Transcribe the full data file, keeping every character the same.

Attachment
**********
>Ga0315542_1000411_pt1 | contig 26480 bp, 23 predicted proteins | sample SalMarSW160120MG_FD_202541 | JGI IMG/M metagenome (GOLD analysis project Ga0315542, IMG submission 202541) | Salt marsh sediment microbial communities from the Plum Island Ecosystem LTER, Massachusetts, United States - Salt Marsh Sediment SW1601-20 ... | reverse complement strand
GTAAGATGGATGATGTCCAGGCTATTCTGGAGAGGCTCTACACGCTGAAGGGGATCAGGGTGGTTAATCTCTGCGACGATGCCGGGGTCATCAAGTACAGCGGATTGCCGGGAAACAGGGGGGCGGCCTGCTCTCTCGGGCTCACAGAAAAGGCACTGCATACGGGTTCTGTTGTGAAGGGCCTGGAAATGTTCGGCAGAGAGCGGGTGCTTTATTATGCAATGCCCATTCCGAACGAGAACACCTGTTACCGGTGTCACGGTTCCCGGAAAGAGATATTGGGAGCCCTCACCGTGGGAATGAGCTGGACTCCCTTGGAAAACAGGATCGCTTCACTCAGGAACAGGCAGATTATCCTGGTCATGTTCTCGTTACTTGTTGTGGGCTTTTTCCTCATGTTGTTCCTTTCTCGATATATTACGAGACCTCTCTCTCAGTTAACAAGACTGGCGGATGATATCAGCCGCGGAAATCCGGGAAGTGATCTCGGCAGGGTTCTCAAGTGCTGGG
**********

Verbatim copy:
>Ga0315542_1000411_pt1 | contig 26480 bp, 23 predicted proteins | sample SalMarSW160120MG_FD_202541 | JGI IMG/M metagenome (GOLD analysis project Ga0315542, IMG submission 202541) | Salt marsh sediment microbial communities from the Plum Island Ecosystem LTER, Massachusetts, United States - Salt Marsh Sediment SW1601-20 ... | reverse complement strand
GTAAGATGGATGATGTCCAGGCTATTCTGGAGAGGCTCTACACGCTGAAGGGGATCAGGGTGGTTAATCTCTGCGACGATGCCGGGGTCATCAAGTACAGCGGATTGCCGGGAAACAGGGGGGCGGCCTGCTCTCTCGGGCTCACAGAAAAGGCACTGCATACGGGTTCTGTTGTGAAGGGCCTGGAAATGTTCGGCAGAGAGCGGGTGCTTTATTATGCAATGCCCATTCCGAACGAGAACACCTGTTACCGGTGTCACGGTTCCCGGAAAGAGATATTGGGAGCCCTCACCGTGGGAATGAGCTGGACTCCCTTGGAAAACAGGATCGCTTCACTCAGGAACAGGCAGATTATCCTGGTCATGTTCTCGTTACTTGTTGTGGGCTTTTTCCTCATGTTGTTCCTTTCTCGATATATTACGAGACCTCTCTCTCAGTTAACAAGACTGGCGGATGATATCAGCCGCGGAAATCCGGGAAGTGATCTCGGCAGGGTTCTCAAGTGCTGGG